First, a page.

On a trip to the Scottish sea lochs, SCUBA Magazine columnist Kirsty Andrews finds herself inspired by a vision of the natural world in all its glory.

Bristol Zoo, my childhood stomping ground and that of many others, closed its doors this year after 186 years in the centre of the city.

Zoos, of course, have their opponents and understandably so; the poor animals resident there have a sad kind of life, despite the best efforts of their keepers and this significant negative must be set against the valuable conservation efforts many of these institutions undertake.

Yet there must be something said for the pure sense of wonder instilled in countless young visitors on their visits to the zoo: the sights, sounds, smells there imprint on the psyche and for many, inspire a love of nature that lasts for good, educates and inspires.

It was quite the sight. Stories were all around, sucking me in. How lucky I was to see such marvels

So far, so non-SCUBA-themed. But for some reason I was thinking of the zoo on a dive recently. I was at one of my all-time favourite sites in Loch Carron, and as I looked around, I was filled with that familiar feeling of wonder at the variety of animal life going about its business all around me. Everywhere I could see there was activity. Featherstars held on to a megaclutch of hundreds of eggs in preparation for spawning; crustaceans of all kinds were seemingly happy to opportunistically eat each other whenever they could; butterfish and Yarrell’s blennies patrolled the reef and squat lobsters poked bravely from their crevices, intimidating all comers.

Feeding was a priority for most: brittlestars extended their arms up to catch passing food, while the dead man’s finger-eating nudibranch Tritonia hombergi chowed down on its favourite snack at will. There was something going on between the sea toads and the butterfish which I suspected was food-themed - an agreement to combine forces? I couldn’t be sure. More dives are needed to figure that out.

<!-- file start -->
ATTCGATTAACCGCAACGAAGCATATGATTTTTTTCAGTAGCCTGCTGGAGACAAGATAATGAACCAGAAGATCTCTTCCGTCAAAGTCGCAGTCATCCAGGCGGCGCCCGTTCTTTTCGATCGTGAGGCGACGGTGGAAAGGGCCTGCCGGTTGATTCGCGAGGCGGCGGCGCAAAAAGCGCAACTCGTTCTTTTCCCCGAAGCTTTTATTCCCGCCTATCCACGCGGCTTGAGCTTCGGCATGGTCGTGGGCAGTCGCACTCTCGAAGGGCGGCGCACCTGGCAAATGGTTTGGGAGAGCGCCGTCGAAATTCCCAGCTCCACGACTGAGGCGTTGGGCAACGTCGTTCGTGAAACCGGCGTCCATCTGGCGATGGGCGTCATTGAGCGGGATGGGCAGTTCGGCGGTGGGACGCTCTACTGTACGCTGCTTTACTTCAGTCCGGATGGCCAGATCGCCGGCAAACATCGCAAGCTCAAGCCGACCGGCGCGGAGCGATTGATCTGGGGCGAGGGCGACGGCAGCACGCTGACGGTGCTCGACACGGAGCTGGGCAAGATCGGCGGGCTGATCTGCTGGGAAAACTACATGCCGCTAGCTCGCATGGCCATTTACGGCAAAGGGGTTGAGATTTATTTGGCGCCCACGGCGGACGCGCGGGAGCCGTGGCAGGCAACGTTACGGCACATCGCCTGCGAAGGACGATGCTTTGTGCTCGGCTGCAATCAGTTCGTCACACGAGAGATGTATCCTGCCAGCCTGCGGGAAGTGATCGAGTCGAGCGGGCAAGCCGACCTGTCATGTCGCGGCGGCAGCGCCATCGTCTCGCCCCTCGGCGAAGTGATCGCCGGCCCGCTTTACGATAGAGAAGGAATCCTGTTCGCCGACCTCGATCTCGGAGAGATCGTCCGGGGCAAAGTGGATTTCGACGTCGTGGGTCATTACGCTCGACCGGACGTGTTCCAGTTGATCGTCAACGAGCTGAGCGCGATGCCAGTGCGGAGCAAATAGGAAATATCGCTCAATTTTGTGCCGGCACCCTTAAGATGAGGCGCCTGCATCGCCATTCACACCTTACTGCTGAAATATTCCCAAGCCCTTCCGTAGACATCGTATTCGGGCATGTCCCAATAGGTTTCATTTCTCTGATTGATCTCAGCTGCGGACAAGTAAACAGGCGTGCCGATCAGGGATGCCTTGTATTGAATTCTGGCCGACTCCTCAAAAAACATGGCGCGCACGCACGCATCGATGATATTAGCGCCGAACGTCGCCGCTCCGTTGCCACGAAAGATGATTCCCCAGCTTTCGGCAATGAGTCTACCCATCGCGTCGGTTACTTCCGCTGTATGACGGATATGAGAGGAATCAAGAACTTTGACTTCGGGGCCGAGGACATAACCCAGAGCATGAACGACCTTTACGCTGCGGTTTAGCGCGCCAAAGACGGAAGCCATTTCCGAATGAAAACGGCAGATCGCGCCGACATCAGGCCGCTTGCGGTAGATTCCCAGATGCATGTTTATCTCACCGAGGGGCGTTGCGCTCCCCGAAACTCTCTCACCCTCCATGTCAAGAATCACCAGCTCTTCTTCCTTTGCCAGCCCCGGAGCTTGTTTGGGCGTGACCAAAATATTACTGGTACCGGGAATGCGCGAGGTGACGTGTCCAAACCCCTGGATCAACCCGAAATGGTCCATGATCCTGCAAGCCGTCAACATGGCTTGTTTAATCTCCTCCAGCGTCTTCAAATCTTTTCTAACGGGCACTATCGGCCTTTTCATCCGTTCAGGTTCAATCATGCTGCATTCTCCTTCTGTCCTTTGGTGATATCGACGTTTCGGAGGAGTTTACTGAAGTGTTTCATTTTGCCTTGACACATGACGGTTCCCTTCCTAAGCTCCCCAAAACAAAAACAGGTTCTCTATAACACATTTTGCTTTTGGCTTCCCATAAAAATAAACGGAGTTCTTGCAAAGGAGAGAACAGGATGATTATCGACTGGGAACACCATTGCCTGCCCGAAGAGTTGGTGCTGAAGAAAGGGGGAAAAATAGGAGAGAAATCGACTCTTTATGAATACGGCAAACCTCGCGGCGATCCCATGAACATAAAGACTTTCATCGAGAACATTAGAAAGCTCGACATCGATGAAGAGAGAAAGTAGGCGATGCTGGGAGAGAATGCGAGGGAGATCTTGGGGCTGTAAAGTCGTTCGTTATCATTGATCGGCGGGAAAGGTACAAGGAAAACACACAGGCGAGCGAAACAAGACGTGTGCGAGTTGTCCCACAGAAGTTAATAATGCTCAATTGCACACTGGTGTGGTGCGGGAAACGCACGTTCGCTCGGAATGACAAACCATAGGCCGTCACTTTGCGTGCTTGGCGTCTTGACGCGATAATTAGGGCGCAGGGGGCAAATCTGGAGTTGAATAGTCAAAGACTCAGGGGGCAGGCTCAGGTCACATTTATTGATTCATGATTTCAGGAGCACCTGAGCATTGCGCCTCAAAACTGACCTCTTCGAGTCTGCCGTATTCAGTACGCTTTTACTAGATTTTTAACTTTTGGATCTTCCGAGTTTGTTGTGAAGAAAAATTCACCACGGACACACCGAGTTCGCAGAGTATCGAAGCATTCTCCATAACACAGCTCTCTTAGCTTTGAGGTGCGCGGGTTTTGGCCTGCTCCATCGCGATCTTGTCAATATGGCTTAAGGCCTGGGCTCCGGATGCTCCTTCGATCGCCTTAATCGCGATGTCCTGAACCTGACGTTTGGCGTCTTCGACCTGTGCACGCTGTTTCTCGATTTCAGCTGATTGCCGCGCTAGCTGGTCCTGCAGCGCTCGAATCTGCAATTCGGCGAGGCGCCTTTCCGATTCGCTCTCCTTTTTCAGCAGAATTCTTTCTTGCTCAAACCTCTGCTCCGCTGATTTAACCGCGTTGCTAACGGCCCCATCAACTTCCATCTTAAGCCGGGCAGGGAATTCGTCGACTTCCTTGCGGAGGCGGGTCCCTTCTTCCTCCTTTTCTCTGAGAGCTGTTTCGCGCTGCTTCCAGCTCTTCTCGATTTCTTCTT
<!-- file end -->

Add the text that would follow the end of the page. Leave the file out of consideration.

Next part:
It was quite the sight. Stories were all around, sucking me in. How lucky I was to see such marvels – the full lives of the creatures of a vibrant, healthy reef; not the limited, unnatural existence of a zoo animal. Underwater we are so lucky to witness so much, mostly uninhibited by our presence.

I do look back fondly on my childhood visits to the zoo. Even then I felt the need to know more, to document what I saw in drawings and stories, and that has stayed with me. I want others to feel that excitement, but more than that I want others to enjoy our sport; to benefit from our unique viewpoint on the sea and its inhabitants.

Nature documentaries are incredible these days, aren’t they? However, they don’t offer the full immersion (pun intended) that our sport can provide. Remember the first truly spectacular sight you saw underwater? I’ll bet you do. And you told others about it, and that contagious excitement was in your voice and your eyes as you spoke. Let’s pass on this wonderful ticket we have to an underwater world; it sure trounces a trip to the zoo.

Article ‘Look deep into nature’ by Kirsty Andrews first published in SCUBA magazine, Issue 137 July/August 2023.

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